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the IKEA catalog at the cutting edge of technology: the bookbook

Information and parody. Well done!

The power of one

Since the 1970s Majuli islander Jadav Payeng has been planting trees in order to save his island. To date he has singlehandedly planted a forest larger than Central Park in New York City.

 

For the movie buffs, pair this story with the Oscar-winning The man who planted trees (L’homme qui plantait des arbres):

 

The absurd assumption underlying publish-or-perish in higher education

That when a man writes a scholarly book that reaches a dozen specialists he adds immeasurably to the world’s knowledge; whereas if he imparts his thoughts and his reading to one hundred and fifty students every year, he is wasting his time and leaving the world in darkness.

One is tempted to ask what blinkered pedant ever launched the notion that students in coming to college secede from the human race and may therefore be safely left out when knowledge is being broadcast.

Jacques Barzun, Teacher in America. Boston: Little, Brown, 1945 – via Orange Crate Art.

Your identity in an object

During last week’s workshop we discussed thinking differently about our work and about ourselves. Here’s an example:

It is an object that has helped him construct, interpret, ponder and crystallize his identity, or at least his idea of it. It came to him in the early 1970s, when he was in medical school at the University of Lisbon. The sculpture, made by a woman he had just begun dating a fellow neuroscience student and a sculptor named Hanna Costa, is a little terra-cotta figure of a man seeming to fight his way forward in a storm. And it all but cried out to Dr. Damasio with a mysterious urgency.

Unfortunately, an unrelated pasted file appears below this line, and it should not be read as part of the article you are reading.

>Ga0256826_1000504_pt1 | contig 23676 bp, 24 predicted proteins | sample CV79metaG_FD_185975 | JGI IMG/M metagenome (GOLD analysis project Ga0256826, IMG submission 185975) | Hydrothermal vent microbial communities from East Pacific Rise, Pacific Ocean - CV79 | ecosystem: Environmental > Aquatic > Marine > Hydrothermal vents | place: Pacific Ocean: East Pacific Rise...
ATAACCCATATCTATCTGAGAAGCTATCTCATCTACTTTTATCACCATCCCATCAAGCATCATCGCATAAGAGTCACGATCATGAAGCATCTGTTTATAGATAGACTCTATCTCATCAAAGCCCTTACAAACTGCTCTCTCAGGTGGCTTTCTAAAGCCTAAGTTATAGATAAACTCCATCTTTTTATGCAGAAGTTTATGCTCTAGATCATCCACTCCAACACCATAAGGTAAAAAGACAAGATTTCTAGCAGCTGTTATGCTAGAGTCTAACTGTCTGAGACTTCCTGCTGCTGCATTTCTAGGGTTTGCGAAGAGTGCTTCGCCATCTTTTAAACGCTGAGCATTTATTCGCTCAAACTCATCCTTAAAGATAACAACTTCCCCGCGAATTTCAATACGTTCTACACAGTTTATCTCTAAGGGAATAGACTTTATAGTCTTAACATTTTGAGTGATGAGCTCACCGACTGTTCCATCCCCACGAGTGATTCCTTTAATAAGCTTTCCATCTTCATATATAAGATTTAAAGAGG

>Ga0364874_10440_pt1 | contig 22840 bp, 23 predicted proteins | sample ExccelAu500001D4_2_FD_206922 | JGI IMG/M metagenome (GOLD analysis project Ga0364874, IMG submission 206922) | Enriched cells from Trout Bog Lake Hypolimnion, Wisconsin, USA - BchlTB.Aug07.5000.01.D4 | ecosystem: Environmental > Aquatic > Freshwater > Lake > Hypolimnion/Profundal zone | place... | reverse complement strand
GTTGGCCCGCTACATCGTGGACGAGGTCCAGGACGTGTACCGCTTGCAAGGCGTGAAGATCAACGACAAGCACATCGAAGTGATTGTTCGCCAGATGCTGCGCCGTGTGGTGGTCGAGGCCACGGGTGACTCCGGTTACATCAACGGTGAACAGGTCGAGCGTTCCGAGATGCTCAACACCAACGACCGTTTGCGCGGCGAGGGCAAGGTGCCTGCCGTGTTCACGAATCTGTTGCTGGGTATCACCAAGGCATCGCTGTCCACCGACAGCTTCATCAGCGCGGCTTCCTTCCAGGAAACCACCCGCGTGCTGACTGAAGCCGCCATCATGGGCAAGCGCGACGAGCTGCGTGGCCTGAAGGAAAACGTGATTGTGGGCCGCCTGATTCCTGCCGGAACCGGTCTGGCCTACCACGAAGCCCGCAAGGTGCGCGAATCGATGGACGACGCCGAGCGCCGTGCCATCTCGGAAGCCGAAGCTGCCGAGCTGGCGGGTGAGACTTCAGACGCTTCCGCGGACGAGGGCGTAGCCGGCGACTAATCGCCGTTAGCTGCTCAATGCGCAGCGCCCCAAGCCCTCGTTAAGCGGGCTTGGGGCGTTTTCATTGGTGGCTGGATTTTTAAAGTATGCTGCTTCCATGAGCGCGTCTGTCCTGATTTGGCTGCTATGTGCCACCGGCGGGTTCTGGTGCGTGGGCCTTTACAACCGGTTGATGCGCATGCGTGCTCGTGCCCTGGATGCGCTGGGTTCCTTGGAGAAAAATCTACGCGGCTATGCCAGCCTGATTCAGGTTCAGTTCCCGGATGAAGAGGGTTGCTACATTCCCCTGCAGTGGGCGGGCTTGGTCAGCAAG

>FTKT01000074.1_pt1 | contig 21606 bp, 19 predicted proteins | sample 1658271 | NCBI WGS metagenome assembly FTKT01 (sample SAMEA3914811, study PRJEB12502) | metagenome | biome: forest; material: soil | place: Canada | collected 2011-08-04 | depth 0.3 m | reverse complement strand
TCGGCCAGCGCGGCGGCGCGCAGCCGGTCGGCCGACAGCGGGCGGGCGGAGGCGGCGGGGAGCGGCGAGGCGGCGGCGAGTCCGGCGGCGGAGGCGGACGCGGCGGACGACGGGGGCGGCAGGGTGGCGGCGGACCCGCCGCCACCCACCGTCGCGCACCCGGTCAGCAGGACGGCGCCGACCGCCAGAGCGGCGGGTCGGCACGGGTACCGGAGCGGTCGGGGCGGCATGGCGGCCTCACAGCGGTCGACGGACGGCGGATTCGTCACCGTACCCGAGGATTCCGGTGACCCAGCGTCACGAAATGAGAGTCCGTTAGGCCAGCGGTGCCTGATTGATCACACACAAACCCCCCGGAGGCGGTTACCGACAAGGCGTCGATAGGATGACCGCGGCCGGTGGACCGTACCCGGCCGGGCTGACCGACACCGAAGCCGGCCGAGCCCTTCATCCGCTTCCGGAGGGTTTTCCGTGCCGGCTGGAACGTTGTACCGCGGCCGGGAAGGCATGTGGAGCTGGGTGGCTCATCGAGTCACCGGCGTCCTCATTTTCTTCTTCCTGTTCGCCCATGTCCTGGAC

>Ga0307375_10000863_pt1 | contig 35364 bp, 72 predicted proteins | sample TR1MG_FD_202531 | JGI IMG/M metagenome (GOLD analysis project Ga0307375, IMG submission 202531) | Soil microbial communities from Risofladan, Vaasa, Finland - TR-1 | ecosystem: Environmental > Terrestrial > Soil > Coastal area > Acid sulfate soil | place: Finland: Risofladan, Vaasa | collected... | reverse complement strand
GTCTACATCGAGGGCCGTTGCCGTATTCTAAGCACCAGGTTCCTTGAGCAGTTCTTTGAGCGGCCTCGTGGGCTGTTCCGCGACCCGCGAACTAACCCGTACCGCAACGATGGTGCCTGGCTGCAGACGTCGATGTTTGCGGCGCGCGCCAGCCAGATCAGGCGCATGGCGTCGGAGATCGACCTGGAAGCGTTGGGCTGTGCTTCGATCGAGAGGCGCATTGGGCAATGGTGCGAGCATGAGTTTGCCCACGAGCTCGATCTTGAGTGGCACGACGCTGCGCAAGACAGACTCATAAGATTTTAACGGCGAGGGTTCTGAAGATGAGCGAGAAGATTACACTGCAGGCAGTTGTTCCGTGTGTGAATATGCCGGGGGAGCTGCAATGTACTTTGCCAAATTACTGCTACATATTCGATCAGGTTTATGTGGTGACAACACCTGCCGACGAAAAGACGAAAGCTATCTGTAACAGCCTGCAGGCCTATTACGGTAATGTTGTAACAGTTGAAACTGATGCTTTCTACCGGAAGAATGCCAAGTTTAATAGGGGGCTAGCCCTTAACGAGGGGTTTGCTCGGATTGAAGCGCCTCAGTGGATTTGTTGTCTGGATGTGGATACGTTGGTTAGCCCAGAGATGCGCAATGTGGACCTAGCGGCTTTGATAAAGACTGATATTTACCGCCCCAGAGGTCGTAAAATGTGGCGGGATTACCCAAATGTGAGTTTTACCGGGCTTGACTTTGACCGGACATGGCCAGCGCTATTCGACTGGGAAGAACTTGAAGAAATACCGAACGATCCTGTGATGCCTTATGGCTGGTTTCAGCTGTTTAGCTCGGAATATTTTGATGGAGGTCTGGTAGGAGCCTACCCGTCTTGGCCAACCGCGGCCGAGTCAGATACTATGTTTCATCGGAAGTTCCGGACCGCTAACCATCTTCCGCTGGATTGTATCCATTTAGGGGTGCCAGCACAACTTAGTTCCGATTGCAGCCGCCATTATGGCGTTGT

“Somehow I felt that it was me, or belonged to me,” he recalled. -via NYTimes.com.

Whither the proverbial box out of which we think?

I am back from facilitating a workshop with a group of managers. One of the topics we discussed and worked on is out-of-the-box thinking; in other words, thinking differently about the work we do, about managing, and about the way we think.

In a side conversation one of the participants shared the following: “I’ll be more enthusiastic about encouraging thinking outside the box when there’s evidence of any thinking going on inside it”.

Hard to disagree.

 

What really matters in business

Jason Fried via Fast Company on what matters:

  • Are you profitable?
  • Are you building something great?
  • Are you taking care of your people?
  • Are you treating your customers well?

Turning in a profit while building something great in the service of your customers and your people. That’s as complete a précis as they come. Much along the lines of Peter Drucker’s 5 questions.

An elementary school teacher who teaches her students to focus on living a life that matters -video

A moment with a good teacher can give a lifetime of hope.

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